Cross Skilling is starting to happen and already there are fewer bottlenecks. Steve is starting to have more time to step back from the day to day and look at the big picture. He’s heard that most Scrum teams become more productive over time and he wonders how is team is doing. He pulls up the CFD for the current release:
and immediately notices that the rate at which stories are being selected has slowed down in the past few sprints. Historically the team has a trailing average of 30 story points a sprint. In the past few sprints they’ve only achieved 25 and 22. Is this drop meaningful? Is it related to the team’s cross skilling efforts? Steve decides to ask the team what is going on. He writes a short note, describing the problem he’s seen (without his own suspicions) and asks the team to reflect on the discovery. After Daily Scrum Steve invites the team members to talk about the problems they see:
- Cross Skilling has slowed the team to a small extent
- Interruptions are down, so if anything the team should be more productive
- Unit Tests aren’t getting written for very often
- Ian and Doug report that they’ve spent a fair amount of time in the past few sprints implementing a new story only to find it broke an existing story.
- Its also noted that there are several places in the code that have become rather hairy and are difficult to change safely.
The team have just discovered Technical Debt (see my article “Technical Debt a Managers Perspective”) or a mess (where Uncle Bob would argue that I misuse technical debt). Either way it would appear that the code is slowing the team down. At the start of the project they appeared too fast but now they’re slowing down. In reality they weren’t really going fast, instead they weren’t ensuring that they were really done.
Back to the Story
Doug remembers reading about the problems of technical debt (aka a mess) recently and suggests that this is probably what they’re starting to see. The team agrees to run a 2 day spike to investigate this issue and they warn Product Owner Paula that this will affect what they’re able to deliver.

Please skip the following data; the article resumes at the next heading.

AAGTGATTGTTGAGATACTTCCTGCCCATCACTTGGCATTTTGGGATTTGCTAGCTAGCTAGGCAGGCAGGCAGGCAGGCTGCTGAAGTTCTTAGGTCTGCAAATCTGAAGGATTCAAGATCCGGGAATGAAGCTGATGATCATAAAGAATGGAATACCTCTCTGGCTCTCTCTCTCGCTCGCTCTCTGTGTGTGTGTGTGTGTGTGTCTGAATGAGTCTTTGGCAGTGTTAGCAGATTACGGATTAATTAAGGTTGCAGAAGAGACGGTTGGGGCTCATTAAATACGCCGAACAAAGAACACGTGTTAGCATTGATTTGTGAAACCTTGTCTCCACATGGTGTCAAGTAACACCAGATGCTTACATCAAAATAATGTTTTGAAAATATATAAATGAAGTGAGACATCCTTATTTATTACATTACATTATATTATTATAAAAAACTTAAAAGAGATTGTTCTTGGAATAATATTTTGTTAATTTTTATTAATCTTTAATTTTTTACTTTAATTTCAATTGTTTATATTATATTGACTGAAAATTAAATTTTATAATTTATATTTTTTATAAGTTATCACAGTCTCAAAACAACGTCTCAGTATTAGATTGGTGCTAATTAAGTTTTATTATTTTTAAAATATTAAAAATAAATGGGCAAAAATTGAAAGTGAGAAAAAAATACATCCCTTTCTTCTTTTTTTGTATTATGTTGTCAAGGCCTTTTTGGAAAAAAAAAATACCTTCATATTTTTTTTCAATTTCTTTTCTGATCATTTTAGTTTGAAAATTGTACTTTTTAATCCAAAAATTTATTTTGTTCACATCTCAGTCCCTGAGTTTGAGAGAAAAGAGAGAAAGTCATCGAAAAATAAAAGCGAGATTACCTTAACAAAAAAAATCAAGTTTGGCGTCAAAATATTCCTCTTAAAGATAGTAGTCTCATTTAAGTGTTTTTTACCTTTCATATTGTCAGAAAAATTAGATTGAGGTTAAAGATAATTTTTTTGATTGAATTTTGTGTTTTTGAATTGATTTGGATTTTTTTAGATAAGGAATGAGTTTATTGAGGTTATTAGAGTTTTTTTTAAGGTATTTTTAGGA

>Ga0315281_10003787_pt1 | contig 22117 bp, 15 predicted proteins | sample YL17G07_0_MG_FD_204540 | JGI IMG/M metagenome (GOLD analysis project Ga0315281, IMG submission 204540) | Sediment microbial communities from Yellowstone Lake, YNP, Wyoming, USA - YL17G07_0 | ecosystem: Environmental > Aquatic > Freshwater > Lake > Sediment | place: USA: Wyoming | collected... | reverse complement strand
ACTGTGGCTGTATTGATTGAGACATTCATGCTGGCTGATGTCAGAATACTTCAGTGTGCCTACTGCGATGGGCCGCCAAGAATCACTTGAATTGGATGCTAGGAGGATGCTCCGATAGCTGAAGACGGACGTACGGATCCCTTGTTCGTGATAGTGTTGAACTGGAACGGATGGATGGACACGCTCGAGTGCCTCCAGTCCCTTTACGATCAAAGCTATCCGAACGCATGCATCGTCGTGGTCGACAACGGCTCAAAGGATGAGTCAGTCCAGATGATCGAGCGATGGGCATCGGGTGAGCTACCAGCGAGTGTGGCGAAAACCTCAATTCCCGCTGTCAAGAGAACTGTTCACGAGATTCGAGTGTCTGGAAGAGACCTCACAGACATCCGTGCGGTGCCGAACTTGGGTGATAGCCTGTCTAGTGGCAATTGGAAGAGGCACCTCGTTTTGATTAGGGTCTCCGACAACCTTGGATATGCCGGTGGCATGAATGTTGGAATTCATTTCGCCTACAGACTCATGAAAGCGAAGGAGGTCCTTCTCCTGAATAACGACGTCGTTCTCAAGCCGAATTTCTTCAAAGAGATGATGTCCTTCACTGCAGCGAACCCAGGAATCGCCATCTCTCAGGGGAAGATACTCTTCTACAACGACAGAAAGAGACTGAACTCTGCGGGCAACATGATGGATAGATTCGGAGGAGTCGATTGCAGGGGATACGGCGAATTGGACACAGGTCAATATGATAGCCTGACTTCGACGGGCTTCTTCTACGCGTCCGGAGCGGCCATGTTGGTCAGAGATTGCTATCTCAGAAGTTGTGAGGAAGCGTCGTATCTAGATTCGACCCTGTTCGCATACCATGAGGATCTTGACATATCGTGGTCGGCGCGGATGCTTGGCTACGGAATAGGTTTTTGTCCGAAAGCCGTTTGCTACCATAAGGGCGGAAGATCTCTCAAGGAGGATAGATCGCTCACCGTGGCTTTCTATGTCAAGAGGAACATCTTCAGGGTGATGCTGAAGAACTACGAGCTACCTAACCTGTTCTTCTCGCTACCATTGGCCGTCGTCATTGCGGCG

Coding Java the team have a rich supply of tools available to them:
- PMD – “scans Java source code and looks for potential problems” examples: Dead code, Duplicate Code, missed private and final markers, over complicated code etc.
- Sonar – “Sonar is an open platform to manage code quality” – it uses static analysis tools (including PMD), code coverage tools et al to measure the state of the code. It plugs into the CI server and keeps data on an ongoing basis.
- Sort – Laurent Bossavit taught us this year’s ago: “getting a file list of all source code files, then sorting that list by (decreasing) file size. I start with the largest source file, and see if there’s a reason it’s the largest”
Doug and Ian decide to use PMD and Sorting by filesize as a starting point, as Sonar takes a bit longer to configure. Each time they find a major issue they take write it down on a large postit note along with some reference information (i.e. the files involved anything else. Ed note the precise format doesn’t matter – what matters is that the developers understand the issue its describing and will be able to guess which stories they might affect in the future). By the end of the first day they’ve come up with over 50 postit that contain noteworthy items (vs. a missing private or final which can be fixed in a few seconds). On the 2nd day they sit down with the rest of the team to prioritize the items using slows us down the most as criteria. During the remainder of the Sprint team members tackle smaller technical debt items (< 2hrs) when the items are related to the story they’re working on.
- Checked In
- Peer Reviewed
- Unit Tested
- Manually Tested
A few minutes of conversation led the team to realize that the while most code was peer reviewed, very little was Unit Tested. Perhaps the bigger issue was that they didn’t have a good idea roughly how much of the code was unit tested or if the existing Unit Tests where of good quality.
Their SMART Actions (see: Agile Retrospectives):
- Respect the Definition of Done – write Unit Tests
- Temporarily add Unit Test column to their task wall
- Install Sonar to help improve awareness of Technical Debt
- Spend 20% of their time in the next couple of Sprints to tackle Technical Debt Issues
Steve promises to post this above the task wall to ensure that the team sees them.
Next week we will see how the team fare (Ed – I’m stretching this out over several stories because Technical Debt takes time to be weeded out).
Scrum by Example is a narrative-style blog series designed to help people new to Scrum, especially new ScrumMasters. If you are new to the series, we recommend you check out the introduction to learn more about the series and discover other helpful articles.
Mark Levison has been helping Scrum teams and organizations with Agile, Scrum and Kanban style approaches since 2001. From certified scrum master training to custom Agile courses, he has helped well over 8,000 individuals, earning him respect and top rated reviews as one of the pioneers within the industry, as well as a raft of certifications from the ScrumAlliance. Mark has been a speaker at various Agile Conferences for more than 20 years, and is a published Scrum author with eBooks as well as articles on InfoQ.com, ScrumAlliance.org an AgileAlliance.org.